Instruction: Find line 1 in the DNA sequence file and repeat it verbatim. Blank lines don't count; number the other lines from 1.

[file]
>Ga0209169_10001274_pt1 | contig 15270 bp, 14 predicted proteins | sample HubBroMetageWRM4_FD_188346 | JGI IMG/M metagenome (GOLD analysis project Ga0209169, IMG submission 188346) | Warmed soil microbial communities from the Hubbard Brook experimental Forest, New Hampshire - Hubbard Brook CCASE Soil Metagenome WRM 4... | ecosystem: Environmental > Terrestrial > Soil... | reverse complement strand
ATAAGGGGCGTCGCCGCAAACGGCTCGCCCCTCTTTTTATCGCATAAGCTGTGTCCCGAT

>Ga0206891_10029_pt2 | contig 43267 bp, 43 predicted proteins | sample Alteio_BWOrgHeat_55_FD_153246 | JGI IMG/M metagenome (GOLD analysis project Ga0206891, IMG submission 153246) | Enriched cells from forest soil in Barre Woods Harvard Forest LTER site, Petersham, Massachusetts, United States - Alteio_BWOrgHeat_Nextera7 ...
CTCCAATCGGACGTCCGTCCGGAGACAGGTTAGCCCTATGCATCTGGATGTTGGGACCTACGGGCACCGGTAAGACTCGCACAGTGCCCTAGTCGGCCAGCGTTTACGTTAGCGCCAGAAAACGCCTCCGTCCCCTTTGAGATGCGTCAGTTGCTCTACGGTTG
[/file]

>Ga0209169_10001274_pt1 | contig 15270 bp, 14 predicted proteins | sample HubBroMetageWRM4_FD_188346 | JGI IMG/M metagenome (GOLD analysis project Ga0209169, IMG submission 188346) | Warmed soil microbial communities from the Hubbard Brook experimental Forest, New Hampshire - Hubbard Brook CCASE Soil Metagenome WRM 4... | ecosystem: Environmental > Terrestrial > Soil... | reverse complement strand